Discussing the border provisions -- which were added in an amendment authored by Sens. Bob Corker (R-TN) and John Hoeven (R-ND) -- on CNN on June 25,  Sen. John McCain (R-AZ) said the bill would turn the Southwestern border into the “the most militarized border since the fall of the Berlin Wall”:

McCAIN: I think that, first of all, the legislation concerning beefed up border security removes any validity to the argument that border security is not sufficient. I mean, this is not only sufficient, it is well over sufficient. We'll be the most militarized border since the fall of the Berlin Wall so that's why I think this amendment was very important.

In addition to fortifying the border in each sector between ports of entry, the amendment provides for the following:

1)      Adds Another 17,000 Border Patrol Agents

The bill allocates $30 billion in additional funding for “no fewer than 38,405 trained full-time active duty U.S. Border Patrol agents” to be “deployed, stationed, and maintained along the Southern Border” over the next decade.

(Source: USA Today)

As Bill Maher noted, the addition of that many agents “is going to make the Border Patrol bigger than the FBI -- you could put one agent every 250 feet.”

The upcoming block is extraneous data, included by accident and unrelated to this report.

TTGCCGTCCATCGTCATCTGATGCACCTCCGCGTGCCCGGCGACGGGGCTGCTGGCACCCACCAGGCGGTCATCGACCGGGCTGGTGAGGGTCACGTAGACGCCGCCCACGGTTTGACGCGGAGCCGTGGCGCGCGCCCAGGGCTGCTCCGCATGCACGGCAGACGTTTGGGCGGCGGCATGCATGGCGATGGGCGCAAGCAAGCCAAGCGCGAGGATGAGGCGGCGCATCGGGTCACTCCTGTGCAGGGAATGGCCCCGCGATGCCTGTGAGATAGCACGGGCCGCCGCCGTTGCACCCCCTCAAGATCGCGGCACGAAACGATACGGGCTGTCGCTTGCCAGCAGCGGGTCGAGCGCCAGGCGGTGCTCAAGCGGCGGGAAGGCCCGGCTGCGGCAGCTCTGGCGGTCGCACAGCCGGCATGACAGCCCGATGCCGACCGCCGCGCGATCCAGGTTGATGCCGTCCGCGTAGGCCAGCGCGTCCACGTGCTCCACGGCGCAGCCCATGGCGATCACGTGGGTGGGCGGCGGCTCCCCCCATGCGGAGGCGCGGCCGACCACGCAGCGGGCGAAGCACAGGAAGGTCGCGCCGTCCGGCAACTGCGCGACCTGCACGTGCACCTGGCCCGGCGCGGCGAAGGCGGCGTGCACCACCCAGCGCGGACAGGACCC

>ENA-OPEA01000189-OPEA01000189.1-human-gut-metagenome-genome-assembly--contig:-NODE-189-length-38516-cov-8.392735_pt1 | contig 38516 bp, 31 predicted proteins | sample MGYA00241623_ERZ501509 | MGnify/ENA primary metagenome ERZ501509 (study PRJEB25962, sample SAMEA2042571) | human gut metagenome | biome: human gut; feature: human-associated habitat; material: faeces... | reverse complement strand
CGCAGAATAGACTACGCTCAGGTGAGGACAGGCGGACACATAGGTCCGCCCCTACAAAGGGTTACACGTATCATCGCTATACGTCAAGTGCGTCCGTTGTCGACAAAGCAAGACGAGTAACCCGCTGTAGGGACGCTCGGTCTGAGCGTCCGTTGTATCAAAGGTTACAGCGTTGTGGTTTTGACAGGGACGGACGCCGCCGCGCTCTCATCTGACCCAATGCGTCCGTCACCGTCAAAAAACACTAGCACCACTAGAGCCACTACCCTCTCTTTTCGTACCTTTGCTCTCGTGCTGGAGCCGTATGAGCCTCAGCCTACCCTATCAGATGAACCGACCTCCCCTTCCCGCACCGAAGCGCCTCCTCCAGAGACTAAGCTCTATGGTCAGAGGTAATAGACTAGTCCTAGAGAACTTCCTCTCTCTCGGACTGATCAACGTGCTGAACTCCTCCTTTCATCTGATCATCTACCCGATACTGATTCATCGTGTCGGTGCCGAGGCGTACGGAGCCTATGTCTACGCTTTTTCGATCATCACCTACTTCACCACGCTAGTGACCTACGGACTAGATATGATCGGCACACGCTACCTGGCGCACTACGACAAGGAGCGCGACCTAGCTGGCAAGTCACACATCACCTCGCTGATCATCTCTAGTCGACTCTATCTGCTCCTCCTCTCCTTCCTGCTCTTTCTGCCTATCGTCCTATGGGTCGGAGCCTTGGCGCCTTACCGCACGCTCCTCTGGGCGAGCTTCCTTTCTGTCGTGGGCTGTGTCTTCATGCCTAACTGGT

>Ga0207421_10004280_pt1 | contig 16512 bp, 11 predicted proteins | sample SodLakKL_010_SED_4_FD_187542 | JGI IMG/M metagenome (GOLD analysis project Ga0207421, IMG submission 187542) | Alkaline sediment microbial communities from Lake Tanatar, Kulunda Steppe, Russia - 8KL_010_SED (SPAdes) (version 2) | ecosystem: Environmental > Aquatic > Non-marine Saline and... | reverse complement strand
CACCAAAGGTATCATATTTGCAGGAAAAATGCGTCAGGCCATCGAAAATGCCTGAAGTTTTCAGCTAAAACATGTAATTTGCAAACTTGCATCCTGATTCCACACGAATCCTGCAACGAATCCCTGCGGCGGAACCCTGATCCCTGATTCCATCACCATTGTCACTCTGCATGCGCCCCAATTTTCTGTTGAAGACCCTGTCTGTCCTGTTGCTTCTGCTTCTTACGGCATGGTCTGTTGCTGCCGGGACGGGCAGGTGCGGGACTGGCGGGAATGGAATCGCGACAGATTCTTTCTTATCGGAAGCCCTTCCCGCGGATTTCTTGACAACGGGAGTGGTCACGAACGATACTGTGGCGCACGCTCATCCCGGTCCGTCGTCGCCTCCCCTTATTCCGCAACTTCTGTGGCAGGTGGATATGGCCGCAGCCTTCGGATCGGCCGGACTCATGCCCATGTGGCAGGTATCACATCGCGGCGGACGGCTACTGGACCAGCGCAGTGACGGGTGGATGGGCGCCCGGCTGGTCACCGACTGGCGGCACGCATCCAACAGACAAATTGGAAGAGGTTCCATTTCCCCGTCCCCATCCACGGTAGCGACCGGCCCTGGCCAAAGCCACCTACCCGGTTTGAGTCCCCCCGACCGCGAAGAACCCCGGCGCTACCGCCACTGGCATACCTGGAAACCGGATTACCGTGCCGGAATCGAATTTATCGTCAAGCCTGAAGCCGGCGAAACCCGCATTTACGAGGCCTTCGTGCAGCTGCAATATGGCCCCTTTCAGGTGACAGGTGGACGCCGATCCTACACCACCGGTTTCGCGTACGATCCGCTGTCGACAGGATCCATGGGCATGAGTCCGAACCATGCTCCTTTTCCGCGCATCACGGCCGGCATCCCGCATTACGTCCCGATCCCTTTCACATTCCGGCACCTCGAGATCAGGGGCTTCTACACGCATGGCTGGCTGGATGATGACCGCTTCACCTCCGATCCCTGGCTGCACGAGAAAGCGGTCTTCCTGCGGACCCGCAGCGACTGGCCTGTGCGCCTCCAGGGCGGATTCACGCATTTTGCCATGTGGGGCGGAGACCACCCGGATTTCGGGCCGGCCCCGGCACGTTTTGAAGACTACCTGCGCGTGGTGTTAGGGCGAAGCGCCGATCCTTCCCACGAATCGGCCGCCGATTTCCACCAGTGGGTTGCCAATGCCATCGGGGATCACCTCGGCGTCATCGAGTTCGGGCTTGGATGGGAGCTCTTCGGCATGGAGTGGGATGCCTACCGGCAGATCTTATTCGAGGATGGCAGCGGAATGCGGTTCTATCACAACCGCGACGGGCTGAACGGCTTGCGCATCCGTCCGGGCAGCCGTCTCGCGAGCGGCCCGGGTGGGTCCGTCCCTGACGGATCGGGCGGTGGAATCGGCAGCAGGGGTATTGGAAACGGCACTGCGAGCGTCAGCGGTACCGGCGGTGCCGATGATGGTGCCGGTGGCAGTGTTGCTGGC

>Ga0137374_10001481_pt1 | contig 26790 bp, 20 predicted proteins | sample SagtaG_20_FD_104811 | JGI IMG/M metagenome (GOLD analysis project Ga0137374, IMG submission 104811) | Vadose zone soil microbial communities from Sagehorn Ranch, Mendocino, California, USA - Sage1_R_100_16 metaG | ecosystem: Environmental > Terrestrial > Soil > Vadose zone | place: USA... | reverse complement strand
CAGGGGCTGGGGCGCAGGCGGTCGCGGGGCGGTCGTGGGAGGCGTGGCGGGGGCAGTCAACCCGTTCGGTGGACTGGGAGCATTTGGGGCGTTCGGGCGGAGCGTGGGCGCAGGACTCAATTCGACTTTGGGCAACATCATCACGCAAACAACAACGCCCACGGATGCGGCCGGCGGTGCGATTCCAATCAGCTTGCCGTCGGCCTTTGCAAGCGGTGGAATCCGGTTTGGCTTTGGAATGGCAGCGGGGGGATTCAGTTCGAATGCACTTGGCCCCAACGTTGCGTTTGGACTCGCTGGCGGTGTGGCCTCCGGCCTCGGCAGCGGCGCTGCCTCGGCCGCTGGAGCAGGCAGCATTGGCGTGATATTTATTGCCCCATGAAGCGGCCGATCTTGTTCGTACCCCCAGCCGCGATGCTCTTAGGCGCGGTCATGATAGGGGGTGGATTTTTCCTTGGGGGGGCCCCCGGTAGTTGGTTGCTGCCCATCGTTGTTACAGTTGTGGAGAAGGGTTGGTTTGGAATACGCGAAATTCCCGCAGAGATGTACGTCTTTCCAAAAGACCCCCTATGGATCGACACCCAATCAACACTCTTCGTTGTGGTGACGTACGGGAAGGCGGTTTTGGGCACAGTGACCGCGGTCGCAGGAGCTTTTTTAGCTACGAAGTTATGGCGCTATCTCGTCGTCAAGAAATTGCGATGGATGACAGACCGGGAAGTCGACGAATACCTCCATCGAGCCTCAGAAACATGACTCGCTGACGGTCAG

2)     Calls For No Less Than 700 Miles Of Fencing

The Senate bill calls for no less than 700 miles of total fencing along the U.S.-Mexico border:

[T]he Secretary will certify that there is in place along the Southern Border no fewer than 700 miles of pedestrian fencing which will include replacement of all currently existing vehicle fencing on non-tribal lands on the Southern Border with pedestrian fencing where possible, and after this has been accomplished may include a second layer of pedestrian fencing in those locations along the Southern Border which the Secretary deems necessary or appropriate.

(Source: USA Today)

3)     Fortifies Border Surveillance

The Senate bill allocates $3.2 billion for additional air and marine support across the Southwestern border, including:

·        4 unmanned aircraft systems

·        6 VADER radar systems

·        17 UH-1N helicopters

·        8 C-206H aircraft upgrades

·        8 AS-350 light enforcement helicopters

·        10 Blackhawk helicopter 10 A-L conversions,

·        5 new Blackhawk M Model

·        30 marine vessels.